The Adoption Process

Before an adoption, we consider the history, temperament, personality, and energy level of the Rescue Labrador for placement in a particular home. The placement process includes a written application and a home visit of the potential adopter. Adopters have come back to us for their second and even third dog, which speaks well for the process and the experience.

  1. Adoption application. Start by filling out and submitting the Adoption Application.
    Note: Adoption Fees
  1. Home study. After we receive your completed application, LRR’s home study coordinator will locate a volunteer in your area to arrange a visit to your home. The volunteer will come with his or her Lab to evaluate the home environment and answer your questions. Everyone who will interact with the rescue Lab on a regular basis, including family members, childcare providers, neighbors, and others, must be present during the home visit. You will receive a confirmation letter once the home study report is filed.
  1. Finding a suitable Lab. We do not have a central kennel where you can visit the Labs. Our placement coordinator personally helps match Labs in our program with approved applicants. Our goal is to find the best match based on the Lab’s background and the family’s needs. The temperament and energy level of the Lab are our most important considerations. Other factors we consider include the ages of children, other pets, experience with Labs, the family’s lifestyle, and requests regarding the Lab’s gender, color, and age.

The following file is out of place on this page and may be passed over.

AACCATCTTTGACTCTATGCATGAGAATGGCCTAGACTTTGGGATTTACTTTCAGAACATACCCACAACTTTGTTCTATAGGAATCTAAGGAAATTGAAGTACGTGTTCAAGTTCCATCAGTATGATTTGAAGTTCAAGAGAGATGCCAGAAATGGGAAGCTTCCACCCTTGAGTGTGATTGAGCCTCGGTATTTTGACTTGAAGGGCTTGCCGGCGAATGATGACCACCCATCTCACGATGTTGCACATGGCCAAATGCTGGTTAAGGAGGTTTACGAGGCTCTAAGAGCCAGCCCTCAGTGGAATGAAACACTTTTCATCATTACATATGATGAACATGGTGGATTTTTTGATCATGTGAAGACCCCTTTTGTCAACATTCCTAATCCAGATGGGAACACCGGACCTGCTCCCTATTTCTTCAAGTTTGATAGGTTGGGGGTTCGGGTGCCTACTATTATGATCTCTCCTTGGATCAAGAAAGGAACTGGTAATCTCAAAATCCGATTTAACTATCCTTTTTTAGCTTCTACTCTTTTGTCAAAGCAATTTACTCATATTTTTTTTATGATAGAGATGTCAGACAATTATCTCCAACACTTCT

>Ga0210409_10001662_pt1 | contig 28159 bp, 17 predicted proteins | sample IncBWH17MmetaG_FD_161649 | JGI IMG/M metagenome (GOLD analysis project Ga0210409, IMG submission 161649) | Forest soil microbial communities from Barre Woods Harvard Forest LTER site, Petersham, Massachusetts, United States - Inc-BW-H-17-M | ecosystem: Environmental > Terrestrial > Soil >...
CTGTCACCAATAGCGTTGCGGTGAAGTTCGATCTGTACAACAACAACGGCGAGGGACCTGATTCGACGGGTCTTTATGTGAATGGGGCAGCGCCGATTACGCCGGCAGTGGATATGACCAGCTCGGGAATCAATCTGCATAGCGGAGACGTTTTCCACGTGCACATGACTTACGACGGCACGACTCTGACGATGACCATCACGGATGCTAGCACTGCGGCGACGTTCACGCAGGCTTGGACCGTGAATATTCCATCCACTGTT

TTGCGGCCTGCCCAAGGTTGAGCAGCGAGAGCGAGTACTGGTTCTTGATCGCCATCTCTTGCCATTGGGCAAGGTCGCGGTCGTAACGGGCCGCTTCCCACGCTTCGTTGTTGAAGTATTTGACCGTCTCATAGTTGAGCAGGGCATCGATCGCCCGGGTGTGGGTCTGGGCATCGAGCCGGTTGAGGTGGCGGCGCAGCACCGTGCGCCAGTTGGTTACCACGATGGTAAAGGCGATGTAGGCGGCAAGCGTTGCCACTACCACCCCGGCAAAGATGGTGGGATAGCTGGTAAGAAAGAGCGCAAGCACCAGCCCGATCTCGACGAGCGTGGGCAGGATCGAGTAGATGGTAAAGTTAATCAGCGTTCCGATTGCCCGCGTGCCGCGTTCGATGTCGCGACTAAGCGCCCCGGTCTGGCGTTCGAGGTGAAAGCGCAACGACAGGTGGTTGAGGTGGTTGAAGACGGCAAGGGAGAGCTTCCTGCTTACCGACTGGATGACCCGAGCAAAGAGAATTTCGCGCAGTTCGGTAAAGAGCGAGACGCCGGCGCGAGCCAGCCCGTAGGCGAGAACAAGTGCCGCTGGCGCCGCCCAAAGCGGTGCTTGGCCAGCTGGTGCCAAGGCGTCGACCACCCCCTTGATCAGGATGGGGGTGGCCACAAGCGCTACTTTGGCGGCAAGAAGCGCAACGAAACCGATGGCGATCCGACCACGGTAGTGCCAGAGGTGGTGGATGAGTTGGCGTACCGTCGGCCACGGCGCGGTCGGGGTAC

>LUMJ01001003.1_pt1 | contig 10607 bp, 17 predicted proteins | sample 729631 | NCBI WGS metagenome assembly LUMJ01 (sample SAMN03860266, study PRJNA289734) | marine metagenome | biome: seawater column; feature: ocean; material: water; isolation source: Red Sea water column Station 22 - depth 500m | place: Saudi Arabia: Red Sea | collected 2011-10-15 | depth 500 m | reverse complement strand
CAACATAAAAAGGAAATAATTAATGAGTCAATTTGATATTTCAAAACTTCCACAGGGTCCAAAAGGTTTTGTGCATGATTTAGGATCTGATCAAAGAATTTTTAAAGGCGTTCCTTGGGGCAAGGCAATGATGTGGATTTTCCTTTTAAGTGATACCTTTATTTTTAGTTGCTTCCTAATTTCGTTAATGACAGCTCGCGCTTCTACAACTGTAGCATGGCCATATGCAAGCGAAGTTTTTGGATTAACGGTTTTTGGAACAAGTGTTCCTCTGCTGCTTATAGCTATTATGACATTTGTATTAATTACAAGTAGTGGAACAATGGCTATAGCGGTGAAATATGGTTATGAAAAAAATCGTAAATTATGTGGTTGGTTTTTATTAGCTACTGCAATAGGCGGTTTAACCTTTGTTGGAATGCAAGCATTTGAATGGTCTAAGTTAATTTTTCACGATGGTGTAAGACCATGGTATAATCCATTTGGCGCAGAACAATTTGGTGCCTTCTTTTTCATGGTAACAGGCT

Because we have no control over the Labs that are available for adoption, the wait for a suitable rescue Lab varies; it may be as short as a week or longer than 6 months. Families with children under age 6 can expect a longer wait.

We encourage applicants to be flexible about the gender, color, and especially the age of the Lab. Applicants considering a rescue Lab after the loss of a family dog often request a young Lab. These applicants may not be accustomed to a young Lab’s high activity level and attention needs. (Read more about age and other decision factors.)